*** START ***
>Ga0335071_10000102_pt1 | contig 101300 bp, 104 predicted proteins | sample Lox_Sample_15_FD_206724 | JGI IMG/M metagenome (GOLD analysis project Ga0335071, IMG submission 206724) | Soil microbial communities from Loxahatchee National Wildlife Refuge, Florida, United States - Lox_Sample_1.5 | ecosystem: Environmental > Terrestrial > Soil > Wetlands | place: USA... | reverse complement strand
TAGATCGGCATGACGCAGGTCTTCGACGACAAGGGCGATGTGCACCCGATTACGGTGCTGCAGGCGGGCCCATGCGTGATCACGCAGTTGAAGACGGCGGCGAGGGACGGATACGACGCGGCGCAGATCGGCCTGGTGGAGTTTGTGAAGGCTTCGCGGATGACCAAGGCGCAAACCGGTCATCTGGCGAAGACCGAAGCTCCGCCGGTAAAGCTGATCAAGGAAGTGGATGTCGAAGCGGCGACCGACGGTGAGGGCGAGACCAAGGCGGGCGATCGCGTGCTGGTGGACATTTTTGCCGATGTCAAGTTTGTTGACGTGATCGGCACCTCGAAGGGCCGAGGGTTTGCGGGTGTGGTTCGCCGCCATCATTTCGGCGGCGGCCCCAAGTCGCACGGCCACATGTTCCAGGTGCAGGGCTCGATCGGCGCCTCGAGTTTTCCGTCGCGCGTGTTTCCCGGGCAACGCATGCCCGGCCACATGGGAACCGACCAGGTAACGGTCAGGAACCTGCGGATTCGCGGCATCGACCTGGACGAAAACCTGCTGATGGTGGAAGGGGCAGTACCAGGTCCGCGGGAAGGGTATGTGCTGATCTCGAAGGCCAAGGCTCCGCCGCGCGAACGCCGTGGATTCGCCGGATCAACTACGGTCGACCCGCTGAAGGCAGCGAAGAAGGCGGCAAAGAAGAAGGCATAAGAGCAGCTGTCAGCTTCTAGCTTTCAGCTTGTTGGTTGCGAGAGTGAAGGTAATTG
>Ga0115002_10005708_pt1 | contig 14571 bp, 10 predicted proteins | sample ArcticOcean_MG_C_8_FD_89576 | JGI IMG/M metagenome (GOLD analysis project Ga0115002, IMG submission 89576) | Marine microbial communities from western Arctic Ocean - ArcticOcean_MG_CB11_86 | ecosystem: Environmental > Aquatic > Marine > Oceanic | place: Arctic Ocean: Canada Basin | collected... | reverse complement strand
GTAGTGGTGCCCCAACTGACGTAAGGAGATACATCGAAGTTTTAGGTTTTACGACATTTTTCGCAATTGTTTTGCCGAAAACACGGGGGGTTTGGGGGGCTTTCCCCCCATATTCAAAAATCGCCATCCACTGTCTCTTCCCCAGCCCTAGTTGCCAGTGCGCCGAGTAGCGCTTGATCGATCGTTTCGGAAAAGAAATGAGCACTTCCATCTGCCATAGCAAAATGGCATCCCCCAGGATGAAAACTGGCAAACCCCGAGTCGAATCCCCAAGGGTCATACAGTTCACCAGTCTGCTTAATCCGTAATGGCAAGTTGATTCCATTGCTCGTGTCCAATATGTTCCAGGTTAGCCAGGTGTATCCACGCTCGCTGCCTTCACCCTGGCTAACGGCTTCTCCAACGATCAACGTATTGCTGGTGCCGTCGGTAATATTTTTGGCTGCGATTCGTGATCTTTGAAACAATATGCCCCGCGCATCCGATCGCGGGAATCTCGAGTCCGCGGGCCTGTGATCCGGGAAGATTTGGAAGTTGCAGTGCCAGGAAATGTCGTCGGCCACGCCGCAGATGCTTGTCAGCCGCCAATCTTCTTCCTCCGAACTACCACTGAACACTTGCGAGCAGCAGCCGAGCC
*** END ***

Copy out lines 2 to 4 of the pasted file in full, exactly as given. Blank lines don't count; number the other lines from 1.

TAGATCGGCATGACGCAGGTCTTCGACGACAAGGGCGATGTGCACCCGATTACGGTGCTGCAGGCGGGCCCATGCGTGATCACGCAGTTGAAGACGGCGGCGAGGGACGGATACGACGCGGCGCAGATCGGCCTGGTGGAGTTTGTGAAGGCTTCGCGGATGACCAAGGCGCAAACCGGTCATCTGGCGAAGACCGAAGCTCCGCCGGTAAAGCTGATCAAGGAAGTGGATGTCGAAGCGGCGACCGACGGTGAGGGCGAGACCAAGGCGGGCGATCGCGTGCTGGTGGACATTTTTGCCGATGTCAAGTTTGTTGACGTGATCGGCACCTCGAAGGGCCGAGGGTTTGCGGGTGTGGTTCGCCGCCATCATTTCGGCGGCGGCCCCAAGTCGCACGGCCACATGTTCCAGGTGCAGGGCTCGATCGGCGCCTCGAGTTTTCCGTCGCGCGTGTTTCCCGGGCAACGCATGCCCGGCCACATGGGAACCGACCAGGTAACGGTCAGGAACCTGCGGATTCGCGGCATCGACCTGGACGAAAACCTGCTGATGGTGGAAGGGGCAGTACCAGGTCCGCGGGAAGGGTATGTGCTGATCTCGAAGGCCAAGGCTCCGCCGCGCGAACGCCGTGGATTCGCCGGATCAACTACGGTCGACCCGCTGAAGGCAGCGAAGAAGGCGGCAAAGAAGAAGGCATAAGAGCAGCTGTCAGCTTCTAGCTTTCAGCTTGTTGGTTGCGAGAGTGAAGGTAATTG
>Ga0115002_10005708_pt1 | contig 14571 bp, 10 predicted proteins | sample ArcticOcean_MG_C_8_FD_89576 | JGI IMG/M metagenome (GOLD analysis project Ga0115002, IMG submission 89576) | Marine microbial communities from western Arctic Ocean - ArcticOcean_MG_CB11_86 | ecosystem: Environmental > Aquatic > Marine > Oceanic | place: Arctic Ocean: Canada Basin | collected... | reverse complement strand
GTAGTGGTGCCCCAACTGACGTAAGGAGATACATCGAAGTTTTAGGTTTTACGACATTTTTCGCAATTGTTTTGCCGAAAACACGGGGGGTTTGGGGGGCTTTCCCCCCATATTCAAAAATCGCCATCCACTGTCTCTTCCCCAGCCCTAGTTGCCAGTGCGCCGAGTAGCGCTTGATCGATCGTTTCGGAAAAGAAATGAGCACTTCCATCTGCCATAGCAAAATGGCATCCCCCAGGATGAAAACTGGCAAACCCCGAGTCGAATCCCCAAGGGTCATACAGTTCACCAGTCTGCTTAATCCGTAATGGCAAGTTGATTCCATTGCTCGTGTCCAATATGTTCCAGGTTAGCCAGGTGTATCCACGCTCGCTGCCTTCACCCTGGCTAACGGCTTCTCCAACGATCAACGTATTGCTGGTGCCGTCGGTAATATTTTTGGCTGCGATTCGTGATCTTTGAAACAATATGCCCCGCGCATCCGATCGCGGGAATCTCGAGTCCGCGGGCCTGTGATCCGGGAAGATTTGGAAGTTGCAGTGCCAGGAAATGTCGTCGGCCACGCCGCAGATGCTTGTCAGCCGCCAATCTTCTTCCTCCGAACTACCACTGAACACTTGCGAGCAGCAGCCGAGCC